Project aims to boost LNG use in northern Quebec, which doesn't have access to traditional natural gas pipeline infrastructure
MONTREAL—Quebec gas distributor and energy firm Gaz Métro has completed an approximately $120 million expansion project at its natural gas liquefaction plant in Montreal’s east end.
The project added a second liquefaction train to the facility, tripling the site’s annual liquefied natural gas production capacity to nine billion cubic feet per year from three billion cubic feet per year previously. By cooling natural gas to -160 C—the point the gas turns to a liquid—the plant can store and transport 600-times as much LNG using the same amount of space.
“We are now in a position to maximize the potential of LNG and are more capable than ever of meeting the energy needs of mines and industries far from the gas network as well as those in the heavy road and maritime transportation sector,” Sophie Brochu, the company’s president and CEO, said in a statement.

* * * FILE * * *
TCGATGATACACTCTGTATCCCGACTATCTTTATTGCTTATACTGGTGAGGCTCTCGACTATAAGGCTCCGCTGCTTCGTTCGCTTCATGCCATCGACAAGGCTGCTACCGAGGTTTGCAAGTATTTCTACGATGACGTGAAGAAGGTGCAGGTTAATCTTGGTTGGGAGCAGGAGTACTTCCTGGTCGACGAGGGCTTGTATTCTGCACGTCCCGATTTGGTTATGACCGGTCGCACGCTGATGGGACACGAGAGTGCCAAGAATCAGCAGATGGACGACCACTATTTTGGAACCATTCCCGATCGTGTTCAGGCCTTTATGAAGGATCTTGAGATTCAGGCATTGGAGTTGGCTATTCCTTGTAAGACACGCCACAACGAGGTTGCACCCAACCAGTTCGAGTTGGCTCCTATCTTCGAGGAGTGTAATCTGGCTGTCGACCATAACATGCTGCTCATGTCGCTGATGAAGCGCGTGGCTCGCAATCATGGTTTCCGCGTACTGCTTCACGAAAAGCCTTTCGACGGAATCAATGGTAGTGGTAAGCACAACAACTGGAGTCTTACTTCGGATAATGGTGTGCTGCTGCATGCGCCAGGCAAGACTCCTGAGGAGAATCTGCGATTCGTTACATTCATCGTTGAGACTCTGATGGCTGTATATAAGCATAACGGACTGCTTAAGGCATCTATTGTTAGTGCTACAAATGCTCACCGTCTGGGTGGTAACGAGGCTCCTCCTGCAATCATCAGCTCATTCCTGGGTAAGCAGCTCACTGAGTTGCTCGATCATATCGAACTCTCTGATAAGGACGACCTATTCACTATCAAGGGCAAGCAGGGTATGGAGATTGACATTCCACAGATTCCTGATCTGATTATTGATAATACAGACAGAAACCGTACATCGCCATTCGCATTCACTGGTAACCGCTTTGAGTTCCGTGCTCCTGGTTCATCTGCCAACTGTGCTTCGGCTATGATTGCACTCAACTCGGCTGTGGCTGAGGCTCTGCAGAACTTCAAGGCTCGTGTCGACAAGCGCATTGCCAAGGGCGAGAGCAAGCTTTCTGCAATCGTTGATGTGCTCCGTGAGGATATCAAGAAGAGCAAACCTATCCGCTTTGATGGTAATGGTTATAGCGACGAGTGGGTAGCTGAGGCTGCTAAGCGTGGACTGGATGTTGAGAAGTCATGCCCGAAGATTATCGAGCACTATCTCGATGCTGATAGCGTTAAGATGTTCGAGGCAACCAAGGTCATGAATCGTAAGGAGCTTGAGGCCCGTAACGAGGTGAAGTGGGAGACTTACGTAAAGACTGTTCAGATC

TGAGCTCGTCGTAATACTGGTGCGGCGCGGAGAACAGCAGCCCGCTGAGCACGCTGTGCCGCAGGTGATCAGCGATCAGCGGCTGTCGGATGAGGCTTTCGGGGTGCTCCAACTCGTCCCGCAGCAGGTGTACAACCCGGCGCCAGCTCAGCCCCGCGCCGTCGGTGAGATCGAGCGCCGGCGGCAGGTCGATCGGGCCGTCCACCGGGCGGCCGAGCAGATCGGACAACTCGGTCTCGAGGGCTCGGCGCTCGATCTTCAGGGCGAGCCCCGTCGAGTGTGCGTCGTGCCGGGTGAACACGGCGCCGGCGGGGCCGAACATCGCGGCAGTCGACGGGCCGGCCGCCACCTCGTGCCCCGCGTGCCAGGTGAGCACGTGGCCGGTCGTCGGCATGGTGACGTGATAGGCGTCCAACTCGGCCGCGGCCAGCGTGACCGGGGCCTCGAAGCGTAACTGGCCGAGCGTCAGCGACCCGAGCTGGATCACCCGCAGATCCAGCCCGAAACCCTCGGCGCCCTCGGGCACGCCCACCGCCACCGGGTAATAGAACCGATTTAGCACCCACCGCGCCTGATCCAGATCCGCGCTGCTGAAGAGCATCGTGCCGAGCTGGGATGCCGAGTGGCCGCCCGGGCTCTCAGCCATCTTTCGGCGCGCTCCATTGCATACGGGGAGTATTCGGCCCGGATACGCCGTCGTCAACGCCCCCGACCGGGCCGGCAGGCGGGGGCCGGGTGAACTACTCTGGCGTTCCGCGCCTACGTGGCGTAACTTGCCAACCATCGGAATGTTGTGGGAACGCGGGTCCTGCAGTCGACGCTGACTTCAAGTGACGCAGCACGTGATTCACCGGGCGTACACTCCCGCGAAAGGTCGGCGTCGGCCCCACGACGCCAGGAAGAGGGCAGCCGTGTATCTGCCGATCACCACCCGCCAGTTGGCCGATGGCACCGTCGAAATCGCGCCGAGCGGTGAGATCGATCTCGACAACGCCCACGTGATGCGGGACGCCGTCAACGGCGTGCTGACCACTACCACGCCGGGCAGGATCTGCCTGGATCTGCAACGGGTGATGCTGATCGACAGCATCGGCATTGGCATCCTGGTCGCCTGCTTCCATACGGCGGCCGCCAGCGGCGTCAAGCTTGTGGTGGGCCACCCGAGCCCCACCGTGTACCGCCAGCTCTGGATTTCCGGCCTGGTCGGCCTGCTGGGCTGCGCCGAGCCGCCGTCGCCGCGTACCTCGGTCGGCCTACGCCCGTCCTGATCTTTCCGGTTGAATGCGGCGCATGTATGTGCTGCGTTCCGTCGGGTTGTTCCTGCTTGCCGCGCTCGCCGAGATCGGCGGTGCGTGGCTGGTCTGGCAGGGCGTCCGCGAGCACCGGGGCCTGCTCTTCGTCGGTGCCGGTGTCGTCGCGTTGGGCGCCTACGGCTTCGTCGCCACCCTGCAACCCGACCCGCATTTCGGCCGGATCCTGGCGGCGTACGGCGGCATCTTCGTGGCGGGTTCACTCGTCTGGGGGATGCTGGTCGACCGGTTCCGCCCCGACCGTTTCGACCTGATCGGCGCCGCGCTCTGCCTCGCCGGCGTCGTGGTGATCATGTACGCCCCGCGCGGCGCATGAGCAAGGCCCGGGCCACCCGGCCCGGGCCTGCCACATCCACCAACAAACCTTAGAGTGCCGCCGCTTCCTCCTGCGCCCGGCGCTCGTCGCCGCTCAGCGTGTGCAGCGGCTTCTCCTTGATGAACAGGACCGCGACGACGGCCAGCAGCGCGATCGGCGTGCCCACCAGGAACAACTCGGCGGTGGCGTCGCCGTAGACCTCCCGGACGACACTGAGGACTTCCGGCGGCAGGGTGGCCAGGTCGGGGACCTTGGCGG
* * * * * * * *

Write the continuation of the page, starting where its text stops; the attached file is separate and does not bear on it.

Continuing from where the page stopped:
Work on the project started in 2014, spurred by funds from Gaz Métro and a $50 million investment from the Quebec government through Investissement Québec.
The province is aiming to increase the use of LNG in areas of Northern Quebec without access to natural gas pipeline infrastructure. Stornoway Diamond Corp.’s Renard mine about 1,000 kilometres north of Montreal, for instance, received its first shipment of LNG from the Gaz Métro plant last year.
Because LNG burns cleaner than traditional, petroleum-based fuels, logistics firms that operate heavy transport trucks or ships are also turning to the liquefied gas as a more environmentally friendly solution.